PSA Peugeot Citroen has unveiled a recovery plan to double its profitability by 2010 by cutting costs, driving up efficiency and rolling out new models including a low-cost car.

Europe's second-biggest car maker, which still employs around 1,000 people in Coventry, set a 5.5 to six per cent operating profit margin target by 2010 and 6-7 per cent after that.

The company, which competes with Europe's top car maker Volkswagen and others, said it wanted to sell more than four million cars worldwide a year by the end of the decade.

It sold 3.36 million in 2006, which put it at number eight in the world.

PSA saw a rise in its first-half operating margin, a key profitability gauge, to 2.7 per cent from 2.4 per cent in 2006.

"We are engineering Peugeot's powerful comeback and accelerating Citroen's revival," chief executive Christian Streiff said.

He said the group aimed to sell 3.27 million cars in Europe by 2010, up ten per cent from 2006, with most of that growth coming from eastern Europe.

"We are not going to launch an onslaught on our competitors. We want to regain lost market share but we want to do that in a a profitable way," he told analysts.

Mr Streiff, aged 53, became PSA chief executive in February, succeeding Jean-Martin Folz, after a tumultuous 100 days at the head of plane maker Airbus and a 26-year career at building materials group Saint-Gobain.

The four million cars per year target had also been one of Mr Folz's aims.

PSA's margin goal is roughly in line with analysts' expectations and compares with French rival Renault's target of six per cent by 2009.

"PSA has a problem of credibility," said a London-based car industry analyst who declined to be named.

"The four million cars and the 5-6 per cent was expected, but their plan is not very convincing.

"And why do they expect to raise the margin by three points in three years and only one point after that?" he added.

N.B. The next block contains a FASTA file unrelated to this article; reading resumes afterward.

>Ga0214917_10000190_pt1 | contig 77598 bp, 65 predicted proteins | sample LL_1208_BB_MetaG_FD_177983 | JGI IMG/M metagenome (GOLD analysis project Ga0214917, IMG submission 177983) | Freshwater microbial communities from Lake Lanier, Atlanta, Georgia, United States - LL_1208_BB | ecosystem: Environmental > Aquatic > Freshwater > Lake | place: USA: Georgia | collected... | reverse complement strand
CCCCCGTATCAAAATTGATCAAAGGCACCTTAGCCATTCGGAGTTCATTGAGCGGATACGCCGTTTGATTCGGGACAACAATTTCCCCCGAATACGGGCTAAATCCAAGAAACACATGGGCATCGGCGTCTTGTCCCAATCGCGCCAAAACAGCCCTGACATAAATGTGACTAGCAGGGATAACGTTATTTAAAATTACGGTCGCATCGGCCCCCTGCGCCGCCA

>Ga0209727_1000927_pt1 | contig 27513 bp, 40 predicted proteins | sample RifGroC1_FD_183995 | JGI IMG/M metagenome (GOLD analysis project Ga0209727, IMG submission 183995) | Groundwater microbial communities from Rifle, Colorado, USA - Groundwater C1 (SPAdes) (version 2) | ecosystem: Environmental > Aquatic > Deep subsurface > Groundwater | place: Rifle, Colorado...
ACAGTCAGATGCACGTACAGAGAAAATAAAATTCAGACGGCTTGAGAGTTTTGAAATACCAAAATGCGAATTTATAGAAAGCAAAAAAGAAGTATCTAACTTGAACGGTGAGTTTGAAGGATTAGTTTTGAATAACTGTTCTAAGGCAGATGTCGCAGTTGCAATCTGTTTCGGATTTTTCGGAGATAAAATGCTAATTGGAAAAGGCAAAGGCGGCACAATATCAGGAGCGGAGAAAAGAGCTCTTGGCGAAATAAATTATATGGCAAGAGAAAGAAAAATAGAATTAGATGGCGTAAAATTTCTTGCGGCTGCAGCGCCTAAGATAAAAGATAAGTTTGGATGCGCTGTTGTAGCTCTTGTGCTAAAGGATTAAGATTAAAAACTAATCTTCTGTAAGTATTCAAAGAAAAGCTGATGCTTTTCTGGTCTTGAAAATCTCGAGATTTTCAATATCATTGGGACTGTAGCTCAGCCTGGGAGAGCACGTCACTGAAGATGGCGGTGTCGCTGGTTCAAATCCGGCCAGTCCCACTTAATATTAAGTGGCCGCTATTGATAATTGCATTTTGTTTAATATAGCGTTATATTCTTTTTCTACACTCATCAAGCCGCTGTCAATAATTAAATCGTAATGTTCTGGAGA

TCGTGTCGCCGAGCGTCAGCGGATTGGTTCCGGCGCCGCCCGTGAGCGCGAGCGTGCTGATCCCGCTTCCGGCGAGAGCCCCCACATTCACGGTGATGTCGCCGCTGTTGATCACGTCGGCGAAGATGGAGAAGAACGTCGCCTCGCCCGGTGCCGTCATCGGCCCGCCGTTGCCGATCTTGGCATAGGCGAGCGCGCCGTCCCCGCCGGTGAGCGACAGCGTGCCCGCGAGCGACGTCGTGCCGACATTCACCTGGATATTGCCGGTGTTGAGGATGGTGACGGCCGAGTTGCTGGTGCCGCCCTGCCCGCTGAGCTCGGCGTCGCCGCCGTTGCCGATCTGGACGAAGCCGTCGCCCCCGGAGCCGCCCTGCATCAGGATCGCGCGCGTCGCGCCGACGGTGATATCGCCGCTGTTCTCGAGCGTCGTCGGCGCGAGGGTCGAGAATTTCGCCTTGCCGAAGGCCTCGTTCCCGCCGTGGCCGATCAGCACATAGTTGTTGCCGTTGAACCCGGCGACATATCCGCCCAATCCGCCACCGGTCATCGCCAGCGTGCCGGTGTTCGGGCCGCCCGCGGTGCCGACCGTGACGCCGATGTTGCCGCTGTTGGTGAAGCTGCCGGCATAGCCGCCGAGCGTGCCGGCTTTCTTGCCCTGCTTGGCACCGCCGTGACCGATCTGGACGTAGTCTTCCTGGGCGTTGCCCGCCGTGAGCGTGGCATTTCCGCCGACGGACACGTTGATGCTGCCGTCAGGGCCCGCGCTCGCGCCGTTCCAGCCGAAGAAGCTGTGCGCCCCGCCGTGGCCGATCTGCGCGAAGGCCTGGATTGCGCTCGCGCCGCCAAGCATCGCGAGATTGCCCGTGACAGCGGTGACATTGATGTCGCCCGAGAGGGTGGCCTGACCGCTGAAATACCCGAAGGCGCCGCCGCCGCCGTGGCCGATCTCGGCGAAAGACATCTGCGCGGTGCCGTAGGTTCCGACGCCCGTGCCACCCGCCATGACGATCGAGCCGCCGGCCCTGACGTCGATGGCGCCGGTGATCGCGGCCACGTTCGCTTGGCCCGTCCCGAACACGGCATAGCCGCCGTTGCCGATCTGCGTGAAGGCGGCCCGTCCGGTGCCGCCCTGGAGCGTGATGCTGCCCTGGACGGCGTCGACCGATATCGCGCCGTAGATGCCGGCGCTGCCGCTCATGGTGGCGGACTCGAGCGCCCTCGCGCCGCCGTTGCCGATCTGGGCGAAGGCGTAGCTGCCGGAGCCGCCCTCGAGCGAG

PSA has been plagued by eroding profit margins due to stagnant sales in its main west European market, high raw material prices and fierce competition in an industry suffering from structural overcapacity and a lack of pricing

power in the face of large steel firms and integrated parts suppliers. PSA also set goals for its parts supplier Faurecia, in which it has a controlling stake, its Gefco logistics group, and its car sales financing bank, Banque PSA.

"Faurecia aims to be among the worldwide leaders in each of its activities, Gefco expects to become the European leader in automotive logistics, and Banque PSA Finance is determined to remain the benchmark in profitability," it added.

PSA was aiming for a strong improvement in product and service quality, with the Peugeot and Citroen brands ranking among the European top five.

It was also aiming for a European product offensive signalling a comeback for Peugeot and an acceleration for Citroen, with 29 product launches in Europe between 2007 and 2010, totalling 53 new car models.

It plans a cost-cutting programme to reduce warranty costs by half, reduce overheads and fixed costs by 30 per cent, shorten development cycles by 30 per cent and reduce supply-chain costs by ten per cent.

PSA said it wanted to increase capacity utilisation by 20 per centage points. It also aims to strengthen its position in environmentally friendly cars.

In July, the group reversed a four-year decline in its European market share. Its first-half market share rose to 14.2 per cent from 14 per cent a year earlier.

The turnaround follows a steady drop from 15.8 per cent in the first half of 2003.

PSA Peugeot Citroen already has announced plans to cut 4,800 jobs through voluntary redundancy in France in 2007, out of around 122,000, after a hiring freeze in 2006 and the closure of its Ryton plant near Coventry.